These are images of Ainsley taken during the Videofluroscopic Swallow Study (VFSS) which today she finally PASSED!!!
Even though she'd failed the FEES when we were in Cincinnati last year and essentially nothing had changed. In fact she should be MORE likely to aspirate right now because she had the Botox injections in April that should be keeping her vocal cords more open.
First the child is put in a chair in front of the x-ray camera.
Then the SLP mixes the barium so the liquid can be tracked during the swallowing process.
They even have special cookies with barium in them. This was the first time Ainsley was able to do that. Finally all the blood sweat and tears working on oral feeding over the past 6 1/2 years pays off!
She eats the yogurt (thick) and passed.
She ate the cookie (solids) and passed(no bits went down wrong).
She drank thin liquids and there was penetration and even a little microaspiration (Likely this is caused by the increased speed at which thin liquids flow, so in other words it's kind of a timing issue. So thickening of thins is still advised.).
She did better with the thin straw than a normal straw, as I suspected (I brought my own thin straw).
And when they thickened it to nectar consistency she PASSED!
Then we had her eat the whole cup of yogurt and a graham cracker and then drink and eat the barium yogurt again to see if it changed with "fatigue". Her swallow still looked good but I've been working hard on feeding so I think her point of fatigue is much higher. In other words I think she is still at risk when she gets to a certain amount of swallows but it didn't happen during the test and that's GREAT!
The SLP was great. She really understood the history, complexity and I could tell she knew exactly what my goals were and that I know what I'm doing. She answered questions about past findings: the vallecular space no longer looks small, her lingual tonsil tissue did not seem to be an obstruction (great to see), her swallow looked surprisingly strong for a kid with hypotonia (though Ainsley's tone isn't really classic low tone). There isn't a lot of residual left in the throat as there seemed to be in the past, meaning she's clearing it all much better.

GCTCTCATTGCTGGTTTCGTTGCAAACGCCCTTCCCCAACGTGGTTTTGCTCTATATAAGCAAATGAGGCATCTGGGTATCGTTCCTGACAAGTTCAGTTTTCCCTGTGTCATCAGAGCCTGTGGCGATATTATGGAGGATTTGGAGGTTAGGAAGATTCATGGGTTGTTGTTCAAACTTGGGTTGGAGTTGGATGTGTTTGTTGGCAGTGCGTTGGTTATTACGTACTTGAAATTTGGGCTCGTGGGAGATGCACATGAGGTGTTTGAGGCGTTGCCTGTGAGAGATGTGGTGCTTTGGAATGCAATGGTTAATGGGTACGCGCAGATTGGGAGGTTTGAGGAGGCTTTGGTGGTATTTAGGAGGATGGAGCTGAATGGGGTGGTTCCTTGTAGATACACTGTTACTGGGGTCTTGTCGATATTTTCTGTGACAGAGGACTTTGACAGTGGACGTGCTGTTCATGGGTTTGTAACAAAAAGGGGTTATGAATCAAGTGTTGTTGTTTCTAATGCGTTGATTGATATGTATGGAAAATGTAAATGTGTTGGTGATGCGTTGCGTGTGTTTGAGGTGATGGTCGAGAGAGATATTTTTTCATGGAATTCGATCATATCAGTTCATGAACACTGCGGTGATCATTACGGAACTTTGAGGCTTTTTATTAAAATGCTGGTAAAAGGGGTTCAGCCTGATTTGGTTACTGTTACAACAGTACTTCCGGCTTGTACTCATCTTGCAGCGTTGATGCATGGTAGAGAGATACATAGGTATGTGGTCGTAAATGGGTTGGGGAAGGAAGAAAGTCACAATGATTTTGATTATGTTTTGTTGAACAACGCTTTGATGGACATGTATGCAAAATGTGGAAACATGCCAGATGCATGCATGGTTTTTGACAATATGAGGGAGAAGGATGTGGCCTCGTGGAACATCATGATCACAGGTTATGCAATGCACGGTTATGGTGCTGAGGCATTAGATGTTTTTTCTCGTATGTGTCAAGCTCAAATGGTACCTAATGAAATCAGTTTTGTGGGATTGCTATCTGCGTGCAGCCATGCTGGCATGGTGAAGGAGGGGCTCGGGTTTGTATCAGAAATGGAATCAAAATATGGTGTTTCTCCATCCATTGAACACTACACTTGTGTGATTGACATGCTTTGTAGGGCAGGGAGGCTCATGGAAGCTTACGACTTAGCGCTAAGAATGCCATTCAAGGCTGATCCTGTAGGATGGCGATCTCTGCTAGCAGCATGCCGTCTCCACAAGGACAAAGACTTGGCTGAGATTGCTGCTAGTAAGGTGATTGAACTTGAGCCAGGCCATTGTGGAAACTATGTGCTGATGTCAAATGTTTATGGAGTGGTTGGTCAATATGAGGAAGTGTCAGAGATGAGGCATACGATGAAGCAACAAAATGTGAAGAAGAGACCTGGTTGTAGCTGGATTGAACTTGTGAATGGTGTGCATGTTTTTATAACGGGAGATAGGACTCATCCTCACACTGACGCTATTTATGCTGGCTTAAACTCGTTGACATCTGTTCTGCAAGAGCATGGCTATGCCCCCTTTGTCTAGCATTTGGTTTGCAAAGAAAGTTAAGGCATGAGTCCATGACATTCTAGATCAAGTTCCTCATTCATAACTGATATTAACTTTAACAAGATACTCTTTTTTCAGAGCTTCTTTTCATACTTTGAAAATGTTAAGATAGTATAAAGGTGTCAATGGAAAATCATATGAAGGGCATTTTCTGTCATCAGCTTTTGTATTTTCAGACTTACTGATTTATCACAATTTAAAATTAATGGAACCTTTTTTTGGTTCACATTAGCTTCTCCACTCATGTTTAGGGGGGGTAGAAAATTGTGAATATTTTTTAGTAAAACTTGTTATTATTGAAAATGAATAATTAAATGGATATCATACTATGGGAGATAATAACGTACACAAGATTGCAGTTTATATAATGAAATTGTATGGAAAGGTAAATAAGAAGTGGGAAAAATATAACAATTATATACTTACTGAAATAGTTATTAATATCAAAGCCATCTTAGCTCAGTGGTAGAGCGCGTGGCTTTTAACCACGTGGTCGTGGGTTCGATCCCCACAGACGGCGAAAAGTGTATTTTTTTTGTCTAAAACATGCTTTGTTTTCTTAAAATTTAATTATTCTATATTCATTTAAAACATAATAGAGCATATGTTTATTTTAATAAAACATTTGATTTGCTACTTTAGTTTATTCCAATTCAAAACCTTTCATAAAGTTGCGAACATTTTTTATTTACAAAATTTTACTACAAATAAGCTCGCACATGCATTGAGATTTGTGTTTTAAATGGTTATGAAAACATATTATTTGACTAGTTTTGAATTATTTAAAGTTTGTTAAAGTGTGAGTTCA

The images are projected onto this screen which you can view as it happens (hard to see here but not in real life). Then afterward we reviewed the images and video together.
What all this means is that it's likely we will get the green light to transition Ainsley to oral feeding. This is a hard road for kids who've been tube fed. I expect it to take time.
And for there to be resistance.
And for there to be resistance.
But this time I can push her harder because I'll have the support of her doctors.
I made 12 bean soup (I had a ham bone) and cornbread for dinner.
Ainsley ate a couple bites of the cornbread, some of the veggies, a piece of ham and tried to drink milk out of a glass (no straw). I pushed but not too hard. We don't want her to regress.
When I think about it I nearly can't believe she learned to eat table food this year!
....or that now she has the clearance to increase quantities. Unbelievable. WOW! Just when I'd nearly given up!
After our soup dinner it rained like crazy and totally felt like a FALL day.
Except that it was warm enough that Evie and Adrian went out to run around and play in the rain. It was so cool. But I was happy to stay dry inside with Ainsley who wanted to go out until I reminded her she'd get wet. Good choice Ainsley.
Our pulmonologist was able to get a rush reading of the sleep study by the sleep doctor and he called with the results Thursday. It showed that Ainsley still has severe obstructive sleep apnea even with the Botox(not too surprising though I was surprised at the severity on Botox). The CPAP road would likely be a hard one (also not a surprise). Now... Ainsley passing the VFSS, that is kind of a game changer in my book and I'll explain why in another post.
I'll be e-mailing Ainsley's doctors to discuss all this. It's complex and the best route isn't necessarily clear as far as an potential plan to get the trach out. I'll be sure to post once we know what the decision is.